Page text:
• Tele-consultation is one of the applications of telemedicine. It uses IT to facilitate communications between a patient and a doctor who are otherwise geographically separated.


  • It is a doctor to doctor telemedicine system, being implemented under the Ayushman Bharat Health and Wellness Centre (AB-HWCs) programme.
  • AB-HWCs are envisaged to be the platform for delivery of an expanded range of primary health care services closer to the communities.
  • It seeks to connect all 1,50,000 HWCs using the hub-and-spoke model by December 2022.
  • Under the model, a network will be established comprising an anchor establishment, or hub, which offers a full array of services, and will be complemented by secondary establishments, or spokes, which offer limited services, routing patients needing more intensive services to the hub for treatment.
  • Presently, telemedicine is being provided through more than 3,000 HWCs in 10 States.


  • It was launched amid the Covid-19 pandemic to enable patient-to-doctor tele-consultations.
  • Offered at no cost, this e-health service has made it convenient for the people to avail of the health services without having to travel. It enables two-way interaction and even generates a prescription slip.
  • It is hosting over 40 online Out Patient Department (OPD) services, more than half of these are speciality OPDs which include Gynaecology, Psychiatry, AntiRetroviral Therapy (ART) for the AIDS/HIV patients, Non- Communicable Disease (NCD)


  1. Comptroller and Auditor General

Why in News

Girish Chandra Murmu has been appointed the Comptroller and Auditor General of India (CAG).

He has replaced Rajiv Mehrishi and will have a tenure up to 20 November, 2024.

Key Points

  • Constitutional Body: Article 148 provides for an independent office of the CAG. It is the supreme audit institution of India.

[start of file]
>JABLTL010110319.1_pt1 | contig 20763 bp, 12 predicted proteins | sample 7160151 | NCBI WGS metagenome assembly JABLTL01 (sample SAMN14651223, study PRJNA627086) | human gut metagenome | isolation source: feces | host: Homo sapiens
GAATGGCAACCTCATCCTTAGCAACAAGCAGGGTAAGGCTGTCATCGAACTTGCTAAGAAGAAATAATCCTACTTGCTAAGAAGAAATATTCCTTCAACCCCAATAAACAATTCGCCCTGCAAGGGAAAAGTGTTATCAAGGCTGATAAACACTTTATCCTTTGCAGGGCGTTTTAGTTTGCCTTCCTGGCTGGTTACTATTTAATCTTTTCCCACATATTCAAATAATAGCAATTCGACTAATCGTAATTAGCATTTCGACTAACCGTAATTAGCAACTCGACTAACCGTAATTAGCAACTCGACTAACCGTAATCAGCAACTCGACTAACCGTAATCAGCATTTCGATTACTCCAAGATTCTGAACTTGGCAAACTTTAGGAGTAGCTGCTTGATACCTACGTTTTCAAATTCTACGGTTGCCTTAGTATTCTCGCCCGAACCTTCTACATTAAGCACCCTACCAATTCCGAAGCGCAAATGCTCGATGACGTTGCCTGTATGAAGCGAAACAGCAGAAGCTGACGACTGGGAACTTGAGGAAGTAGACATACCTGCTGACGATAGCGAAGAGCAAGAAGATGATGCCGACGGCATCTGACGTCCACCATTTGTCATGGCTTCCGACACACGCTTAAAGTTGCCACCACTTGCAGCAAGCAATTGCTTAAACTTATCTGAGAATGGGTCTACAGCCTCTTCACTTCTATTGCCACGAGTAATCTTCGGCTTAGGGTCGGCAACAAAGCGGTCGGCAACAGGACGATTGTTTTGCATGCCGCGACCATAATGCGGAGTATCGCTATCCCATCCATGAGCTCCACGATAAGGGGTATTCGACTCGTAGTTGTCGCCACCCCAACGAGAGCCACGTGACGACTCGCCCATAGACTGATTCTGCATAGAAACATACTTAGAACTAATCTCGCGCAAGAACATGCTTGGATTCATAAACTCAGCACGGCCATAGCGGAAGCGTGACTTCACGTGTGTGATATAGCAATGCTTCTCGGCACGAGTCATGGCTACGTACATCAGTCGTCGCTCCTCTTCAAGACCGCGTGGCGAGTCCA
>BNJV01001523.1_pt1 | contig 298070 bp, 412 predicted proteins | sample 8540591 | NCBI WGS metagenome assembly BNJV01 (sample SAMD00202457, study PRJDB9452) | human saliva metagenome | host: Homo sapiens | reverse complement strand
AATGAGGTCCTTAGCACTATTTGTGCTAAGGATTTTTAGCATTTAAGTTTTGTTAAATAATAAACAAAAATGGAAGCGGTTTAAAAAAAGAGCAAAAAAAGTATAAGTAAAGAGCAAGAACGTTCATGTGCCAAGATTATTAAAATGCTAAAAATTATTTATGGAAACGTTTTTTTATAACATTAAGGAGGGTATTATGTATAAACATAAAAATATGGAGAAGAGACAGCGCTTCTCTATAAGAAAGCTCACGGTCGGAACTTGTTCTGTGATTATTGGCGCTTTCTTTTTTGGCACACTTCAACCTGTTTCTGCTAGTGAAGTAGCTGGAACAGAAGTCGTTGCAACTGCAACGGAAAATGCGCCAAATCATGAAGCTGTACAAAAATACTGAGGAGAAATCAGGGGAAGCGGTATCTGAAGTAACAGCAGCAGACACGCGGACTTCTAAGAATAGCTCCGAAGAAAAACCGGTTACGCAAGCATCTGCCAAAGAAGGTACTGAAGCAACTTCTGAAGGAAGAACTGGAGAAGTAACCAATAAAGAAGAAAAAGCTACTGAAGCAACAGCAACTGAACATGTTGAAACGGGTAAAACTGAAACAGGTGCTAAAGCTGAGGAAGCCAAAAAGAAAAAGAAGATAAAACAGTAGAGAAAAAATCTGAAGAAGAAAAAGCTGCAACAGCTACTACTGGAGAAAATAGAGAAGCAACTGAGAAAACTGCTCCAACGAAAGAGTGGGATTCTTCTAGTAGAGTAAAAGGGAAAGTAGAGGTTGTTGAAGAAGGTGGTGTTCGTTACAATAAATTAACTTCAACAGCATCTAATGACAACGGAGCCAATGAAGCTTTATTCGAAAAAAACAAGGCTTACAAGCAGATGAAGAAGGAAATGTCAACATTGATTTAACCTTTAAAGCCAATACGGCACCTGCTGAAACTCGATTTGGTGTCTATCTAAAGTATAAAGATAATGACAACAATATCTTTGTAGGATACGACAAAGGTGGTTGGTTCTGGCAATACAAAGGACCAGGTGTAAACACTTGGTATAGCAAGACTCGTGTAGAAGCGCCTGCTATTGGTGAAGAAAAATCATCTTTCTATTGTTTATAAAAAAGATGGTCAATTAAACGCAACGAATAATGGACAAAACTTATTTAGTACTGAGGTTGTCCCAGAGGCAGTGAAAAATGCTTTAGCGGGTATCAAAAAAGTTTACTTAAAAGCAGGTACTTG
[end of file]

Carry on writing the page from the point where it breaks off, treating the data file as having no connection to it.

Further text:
• Other Provisions Related to CAG include: Articles 149-151 (Duties & Powers, Form of Accounts of the Union and the States and Audit Reports), Article 279 (calculation of net proceeds, etc.) and Third Schedule (Oath or Affirmation) and
  • Sixth Schedule (Administration of Tribal Areas in the States of Assam, Meghalaya, Tripura and Mizoram).

Profile in Brief:

  • Head of the Indian Audit and Accounts Department – created in 1753. Guardian of the public purse and controls the entire financial system of the country at both the levels–the Centre and the state.
  • One of the bulwarks of the democratic system of government in India. The others being the Supreme Court, the Election Commission and the Union Public Service Commission.
  • The accountability of the executive (i.e. Council of Ministers) to theParliament in the sphere of financial administration is secured through audit reports of the CAG.
  • Appointment: Appointed by the President of India by a warrant under his hand and seal.
  • Tenure: A period of six years or upto the age of 65 years, whichever is earlier.